With the lambing season well under way and the evenings starting to become longer the responsibility of dog owners and the vulnerability of sheep to dog attacks has been highlighted by the Minister for the Environment, Alan Kelly and Comhairle Na Tuaithe (The Countryside Council).
‘‘Dog owners must be mindful that with ownership comes responsibility,’’ said the Minister.
‘‘Owning a dog means that you have to feed, house and care for your pet. However you must also remember that you have to keep them under control at all times. Never let your dog out unsupervised, especially at night,’’ he added.
Any dog, large or small, may become involved in attacking sheep.
Advice: Make sure your dog doesn’t get the chance
When taking part in any recreation activities in the countryside, care should always be taken to avoid disturbing farm animals and wildlife.
This is one of the key principles of the Leave No Trace programme. Up to 2.5m lambs are born across the country at this time of year.
Sheep flocks are very vulnerable to dog attacks at this critical time, and especially during the night. In addition, the presence of dogs even on a lead, can alarm sheep prior to lambing and have a detrimental effect on them and their lambs.
Those engaging in recreational activities in the countryside (such as hillwalking) should not bring dogs onto hills or farmland at this time of year.
A dog attack is extremely stressful on sheep and can result in severe injuries or death.
‘‘We are all aware of the awful dog attacks on sheep over the past few months,’’ Minister Kelly stated.
‘‘This situation is not acceptable. Dog Wardens and An Garda Síochána are doing what they can but they cannot be in every part of the country at all times.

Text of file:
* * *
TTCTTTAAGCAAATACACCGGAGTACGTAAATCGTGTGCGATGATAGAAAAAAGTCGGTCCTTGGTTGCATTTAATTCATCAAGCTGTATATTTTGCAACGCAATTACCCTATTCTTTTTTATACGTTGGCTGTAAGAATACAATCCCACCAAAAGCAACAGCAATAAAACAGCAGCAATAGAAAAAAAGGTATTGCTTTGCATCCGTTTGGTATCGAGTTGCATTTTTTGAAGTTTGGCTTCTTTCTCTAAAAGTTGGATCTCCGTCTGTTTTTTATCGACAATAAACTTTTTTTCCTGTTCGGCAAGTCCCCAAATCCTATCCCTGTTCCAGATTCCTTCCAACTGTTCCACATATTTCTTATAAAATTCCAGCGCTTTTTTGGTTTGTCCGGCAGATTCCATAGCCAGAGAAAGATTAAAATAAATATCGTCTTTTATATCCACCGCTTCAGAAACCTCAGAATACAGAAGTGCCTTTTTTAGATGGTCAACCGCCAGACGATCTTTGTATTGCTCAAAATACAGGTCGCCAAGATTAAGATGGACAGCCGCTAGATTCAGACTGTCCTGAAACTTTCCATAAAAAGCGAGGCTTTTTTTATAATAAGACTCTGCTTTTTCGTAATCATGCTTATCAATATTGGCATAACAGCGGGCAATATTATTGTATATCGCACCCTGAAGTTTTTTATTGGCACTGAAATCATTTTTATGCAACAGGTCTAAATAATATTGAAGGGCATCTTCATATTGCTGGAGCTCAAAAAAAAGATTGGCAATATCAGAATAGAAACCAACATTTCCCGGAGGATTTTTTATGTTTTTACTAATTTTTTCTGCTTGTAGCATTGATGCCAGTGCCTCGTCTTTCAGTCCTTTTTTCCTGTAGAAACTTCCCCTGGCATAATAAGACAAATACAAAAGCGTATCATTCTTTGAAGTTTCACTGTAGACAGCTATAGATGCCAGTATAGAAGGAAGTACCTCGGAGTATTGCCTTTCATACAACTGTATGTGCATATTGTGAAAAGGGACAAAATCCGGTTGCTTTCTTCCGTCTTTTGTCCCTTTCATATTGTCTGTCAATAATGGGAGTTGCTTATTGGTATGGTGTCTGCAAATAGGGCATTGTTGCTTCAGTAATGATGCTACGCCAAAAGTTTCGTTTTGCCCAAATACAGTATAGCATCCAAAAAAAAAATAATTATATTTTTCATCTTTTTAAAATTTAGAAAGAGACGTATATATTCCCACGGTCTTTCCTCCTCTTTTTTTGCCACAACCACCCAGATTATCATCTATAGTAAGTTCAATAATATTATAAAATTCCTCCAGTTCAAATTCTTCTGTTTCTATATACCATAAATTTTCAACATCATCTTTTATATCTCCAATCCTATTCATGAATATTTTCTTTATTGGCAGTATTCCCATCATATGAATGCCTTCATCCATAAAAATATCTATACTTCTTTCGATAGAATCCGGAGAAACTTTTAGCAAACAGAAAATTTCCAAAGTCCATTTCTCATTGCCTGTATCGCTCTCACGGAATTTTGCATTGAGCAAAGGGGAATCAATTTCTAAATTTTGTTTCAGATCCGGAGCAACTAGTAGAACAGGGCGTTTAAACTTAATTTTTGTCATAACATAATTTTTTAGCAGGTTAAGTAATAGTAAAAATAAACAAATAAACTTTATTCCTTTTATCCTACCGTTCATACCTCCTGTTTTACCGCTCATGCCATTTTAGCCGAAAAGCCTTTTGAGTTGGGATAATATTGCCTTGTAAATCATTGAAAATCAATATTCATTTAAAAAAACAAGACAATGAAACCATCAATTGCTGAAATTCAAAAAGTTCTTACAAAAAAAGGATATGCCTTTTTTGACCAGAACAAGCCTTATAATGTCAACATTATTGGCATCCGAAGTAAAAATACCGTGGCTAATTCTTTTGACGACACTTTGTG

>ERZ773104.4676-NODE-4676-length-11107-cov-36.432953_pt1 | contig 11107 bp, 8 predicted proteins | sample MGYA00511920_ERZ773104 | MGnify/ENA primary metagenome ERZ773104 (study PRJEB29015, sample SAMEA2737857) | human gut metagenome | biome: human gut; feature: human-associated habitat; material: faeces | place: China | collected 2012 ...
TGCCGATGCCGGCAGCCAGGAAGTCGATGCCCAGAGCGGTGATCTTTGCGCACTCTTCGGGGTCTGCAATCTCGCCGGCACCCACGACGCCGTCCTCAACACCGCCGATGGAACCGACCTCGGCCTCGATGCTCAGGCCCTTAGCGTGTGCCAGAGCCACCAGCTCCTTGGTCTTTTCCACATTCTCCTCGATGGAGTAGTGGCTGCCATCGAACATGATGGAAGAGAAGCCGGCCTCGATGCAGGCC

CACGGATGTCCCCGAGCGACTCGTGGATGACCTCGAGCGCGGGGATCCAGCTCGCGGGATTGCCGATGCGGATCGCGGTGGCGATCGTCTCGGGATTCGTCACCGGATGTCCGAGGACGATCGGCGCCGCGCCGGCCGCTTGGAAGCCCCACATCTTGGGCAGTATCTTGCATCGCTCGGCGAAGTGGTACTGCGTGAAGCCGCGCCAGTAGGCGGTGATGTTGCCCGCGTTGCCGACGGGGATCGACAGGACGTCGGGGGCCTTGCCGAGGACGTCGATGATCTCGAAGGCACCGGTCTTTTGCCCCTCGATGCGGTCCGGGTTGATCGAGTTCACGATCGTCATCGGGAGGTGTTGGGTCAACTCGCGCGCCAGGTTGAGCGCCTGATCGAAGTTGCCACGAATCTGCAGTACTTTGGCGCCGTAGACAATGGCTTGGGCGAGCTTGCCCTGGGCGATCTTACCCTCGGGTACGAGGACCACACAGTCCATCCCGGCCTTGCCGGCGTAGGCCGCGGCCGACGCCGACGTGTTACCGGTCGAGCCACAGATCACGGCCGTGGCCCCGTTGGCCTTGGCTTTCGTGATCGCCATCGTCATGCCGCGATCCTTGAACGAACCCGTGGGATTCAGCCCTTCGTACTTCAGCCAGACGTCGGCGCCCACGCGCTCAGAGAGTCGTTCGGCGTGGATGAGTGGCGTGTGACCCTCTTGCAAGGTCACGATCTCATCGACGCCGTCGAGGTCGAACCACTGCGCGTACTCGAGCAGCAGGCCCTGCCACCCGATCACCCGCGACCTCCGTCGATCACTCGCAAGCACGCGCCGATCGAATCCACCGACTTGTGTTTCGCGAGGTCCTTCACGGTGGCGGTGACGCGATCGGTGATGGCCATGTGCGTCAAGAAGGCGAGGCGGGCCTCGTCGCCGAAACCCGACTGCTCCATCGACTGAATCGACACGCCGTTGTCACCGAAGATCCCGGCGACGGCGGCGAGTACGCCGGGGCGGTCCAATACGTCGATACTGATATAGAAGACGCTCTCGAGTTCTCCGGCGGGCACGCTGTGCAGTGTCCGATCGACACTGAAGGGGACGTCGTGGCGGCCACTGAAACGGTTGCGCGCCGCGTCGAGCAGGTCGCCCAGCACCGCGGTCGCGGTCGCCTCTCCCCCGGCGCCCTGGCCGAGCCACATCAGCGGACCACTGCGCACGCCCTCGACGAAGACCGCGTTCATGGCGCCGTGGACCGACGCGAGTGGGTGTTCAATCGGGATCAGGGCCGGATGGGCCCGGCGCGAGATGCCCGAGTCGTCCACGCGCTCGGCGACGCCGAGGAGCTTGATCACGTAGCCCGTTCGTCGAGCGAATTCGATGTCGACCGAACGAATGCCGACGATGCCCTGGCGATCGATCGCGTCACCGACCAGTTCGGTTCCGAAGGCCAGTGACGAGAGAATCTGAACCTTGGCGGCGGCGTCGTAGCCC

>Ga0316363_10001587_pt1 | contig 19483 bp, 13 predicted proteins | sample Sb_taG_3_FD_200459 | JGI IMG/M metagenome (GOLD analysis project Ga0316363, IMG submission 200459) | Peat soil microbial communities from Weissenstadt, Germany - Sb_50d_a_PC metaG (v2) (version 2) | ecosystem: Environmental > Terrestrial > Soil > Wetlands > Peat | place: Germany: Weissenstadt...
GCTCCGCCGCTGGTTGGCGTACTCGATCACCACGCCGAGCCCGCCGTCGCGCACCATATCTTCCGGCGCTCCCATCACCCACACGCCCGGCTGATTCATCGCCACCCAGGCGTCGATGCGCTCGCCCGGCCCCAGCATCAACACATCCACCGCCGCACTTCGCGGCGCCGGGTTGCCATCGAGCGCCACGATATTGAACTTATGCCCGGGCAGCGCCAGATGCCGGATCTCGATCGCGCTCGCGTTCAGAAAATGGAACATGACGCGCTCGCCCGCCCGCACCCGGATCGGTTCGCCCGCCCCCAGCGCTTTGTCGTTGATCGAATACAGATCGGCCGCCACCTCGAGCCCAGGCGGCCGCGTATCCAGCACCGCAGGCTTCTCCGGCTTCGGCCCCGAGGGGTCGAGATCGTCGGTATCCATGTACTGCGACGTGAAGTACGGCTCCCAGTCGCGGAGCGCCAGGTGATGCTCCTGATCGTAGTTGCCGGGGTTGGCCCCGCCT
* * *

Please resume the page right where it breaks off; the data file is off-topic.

The solution rests fairly and squarely with dog owners. Whether you live in or near the countryside, or visit it for recreational purposes, I ask that you be on your guard the whole time. Do not give your dog the opportunity to attack sheep and cause distress and pain to both sheep flocks and their owners.
Dog owners can be held liable under the Control of Dogs Act for any economic loss.
Some sheep never recover fully from a dog attack and can suffer ongoing health problems, including reproduction problems and nervousness.
While it is recognised that the vast majority of dog owners are responsible, a momentary lapse in concentration can have disastrous consequences.
Dog owners are requested to be particularly vigilant at this time of year and care should be taken to ensure all dogs are secure at night time.
How you can help:
Those taking part in countryside recreation can assist farmers through keeping their eyes open and reporting any activity by unaccompanied dogs to local landowners.
Through the Leave No Trace programme those who use the countryside for recreation can gain an understanding of the impact of their activities and learn techniques to prevent or reduce any negative impacts.
Further information can be accessed at www.leavenotraceireland.org